On Monday, the cycle began again: Spring time schedules went live, and all productivity halted as students pored over next quarter’s offerings. The listings were accompanied by a frustrating but familiar lack of information on what books these courses require, even though the schedules link to the Seminary Co-op and Barnes & Noble websites, and uploading reading lists is quick and simple. That professors neglect to provide these listings is unacceptable because, besides being inconvenient, it’s also against the law.
In August 2008, Congress passed the Higher Education Opportunity Act (HEOA). Among the many stipulations of this legislation was a provision concerning textbooks: The bill mandated that all professors and departments should “disclose… retail price information of required and recommended college textbooks and supplemental materials for each course listed in the institution’s course schedule used for preregistration and registration purposes.”
The rule is clear: Professors need to have book listings posted by the time the course request process starts. But if one peruses the time schedules of the Department of English, they will notice that less than a third of undergraduate courses have book listings and prices. The Department of Philosophy seems to have forgotten entirely that books are used in courses. There is likewise a minimal amount of information in the sociology and history schedules.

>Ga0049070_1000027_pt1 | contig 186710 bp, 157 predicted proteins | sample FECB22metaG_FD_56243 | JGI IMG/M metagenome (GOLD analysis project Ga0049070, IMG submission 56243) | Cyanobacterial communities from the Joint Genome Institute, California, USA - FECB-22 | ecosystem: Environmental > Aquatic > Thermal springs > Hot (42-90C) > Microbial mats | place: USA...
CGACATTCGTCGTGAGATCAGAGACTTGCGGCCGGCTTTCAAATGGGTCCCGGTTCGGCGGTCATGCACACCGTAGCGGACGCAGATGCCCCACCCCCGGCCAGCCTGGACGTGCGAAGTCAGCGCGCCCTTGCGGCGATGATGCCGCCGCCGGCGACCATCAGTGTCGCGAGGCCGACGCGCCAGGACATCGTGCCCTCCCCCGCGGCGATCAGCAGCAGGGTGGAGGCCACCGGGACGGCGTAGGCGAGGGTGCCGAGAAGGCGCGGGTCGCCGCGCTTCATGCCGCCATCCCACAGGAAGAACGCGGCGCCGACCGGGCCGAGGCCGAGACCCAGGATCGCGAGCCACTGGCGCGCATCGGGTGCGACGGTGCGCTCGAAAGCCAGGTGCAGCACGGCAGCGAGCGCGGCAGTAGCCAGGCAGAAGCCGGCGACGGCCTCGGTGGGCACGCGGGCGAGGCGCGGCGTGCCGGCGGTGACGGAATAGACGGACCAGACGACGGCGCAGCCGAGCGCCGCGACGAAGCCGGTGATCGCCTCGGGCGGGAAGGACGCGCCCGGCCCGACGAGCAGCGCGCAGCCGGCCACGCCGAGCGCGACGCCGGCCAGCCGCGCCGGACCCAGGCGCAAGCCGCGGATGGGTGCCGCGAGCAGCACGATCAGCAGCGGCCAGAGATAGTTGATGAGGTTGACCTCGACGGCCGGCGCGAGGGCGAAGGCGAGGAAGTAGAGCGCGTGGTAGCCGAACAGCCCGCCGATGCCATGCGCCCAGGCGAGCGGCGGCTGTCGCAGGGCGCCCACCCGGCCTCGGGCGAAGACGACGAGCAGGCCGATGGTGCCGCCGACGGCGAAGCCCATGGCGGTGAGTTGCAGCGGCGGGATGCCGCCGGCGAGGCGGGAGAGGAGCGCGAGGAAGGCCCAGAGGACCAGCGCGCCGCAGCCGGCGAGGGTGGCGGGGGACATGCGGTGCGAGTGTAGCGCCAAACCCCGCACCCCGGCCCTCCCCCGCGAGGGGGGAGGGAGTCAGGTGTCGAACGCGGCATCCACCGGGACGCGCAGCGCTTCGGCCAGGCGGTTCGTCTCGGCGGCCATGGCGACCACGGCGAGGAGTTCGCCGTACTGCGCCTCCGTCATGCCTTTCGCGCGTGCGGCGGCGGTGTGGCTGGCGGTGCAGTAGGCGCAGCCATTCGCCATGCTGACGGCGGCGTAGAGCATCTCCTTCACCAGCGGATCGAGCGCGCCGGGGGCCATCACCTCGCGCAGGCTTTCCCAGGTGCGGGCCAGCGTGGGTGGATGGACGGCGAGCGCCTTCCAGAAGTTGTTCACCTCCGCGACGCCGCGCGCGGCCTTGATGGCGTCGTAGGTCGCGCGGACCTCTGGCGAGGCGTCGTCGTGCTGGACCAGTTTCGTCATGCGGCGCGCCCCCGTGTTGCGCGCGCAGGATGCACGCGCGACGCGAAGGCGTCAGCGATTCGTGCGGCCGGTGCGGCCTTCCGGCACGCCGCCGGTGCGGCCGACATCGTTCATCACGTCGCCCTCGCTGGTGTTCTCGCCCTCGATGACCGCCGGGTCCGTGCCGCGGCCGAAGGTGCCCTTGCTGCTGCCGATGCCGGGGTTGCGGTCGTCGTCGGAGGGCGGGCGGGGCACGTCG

There is no excuse for such blatant disregard of federal policy. Adherence to the law is easy for professors: In fact, all they have to do to post listings is enter the books’ titles on the Seminary Co-op’s website. More importantly, it’s incredibly helpful for students. We don’t have syllabi available, so the course description, evaluations, and reading list are our best indicators of what the class will entail.
The motivation for this law is more than just convenience; a student’s ability to take a class is often predicated on textbook costs and information. Having names and prices at the earlier, mandated time allows us to search for used books, scope out bargains, and bundle deals. And in rare cases, the books required for a class may be so prohibitively expensive that some students would rather not take it. When that’s the case, the students deserve to know as soon as possible.
In 2008, we looked forward to a time when all time schedules would be supplemented by book listings and available prices. A law instituted to manage the costs incurred by students seemed like a perfect way to streamline an already frustrating course selection process.
Faculty follow-through on this policy, however, has been consistently disappointing. Professors and departments should take an hour out of their day to post their required books on their course listing, and they should do so before the course request process begins. Give us the information we need to make educated decisions, and perhaps we can turn the page on years of unnecessary course request frustration.
The Editorial Board consists of the Editor-in-Chief and the Viewpoints Editors.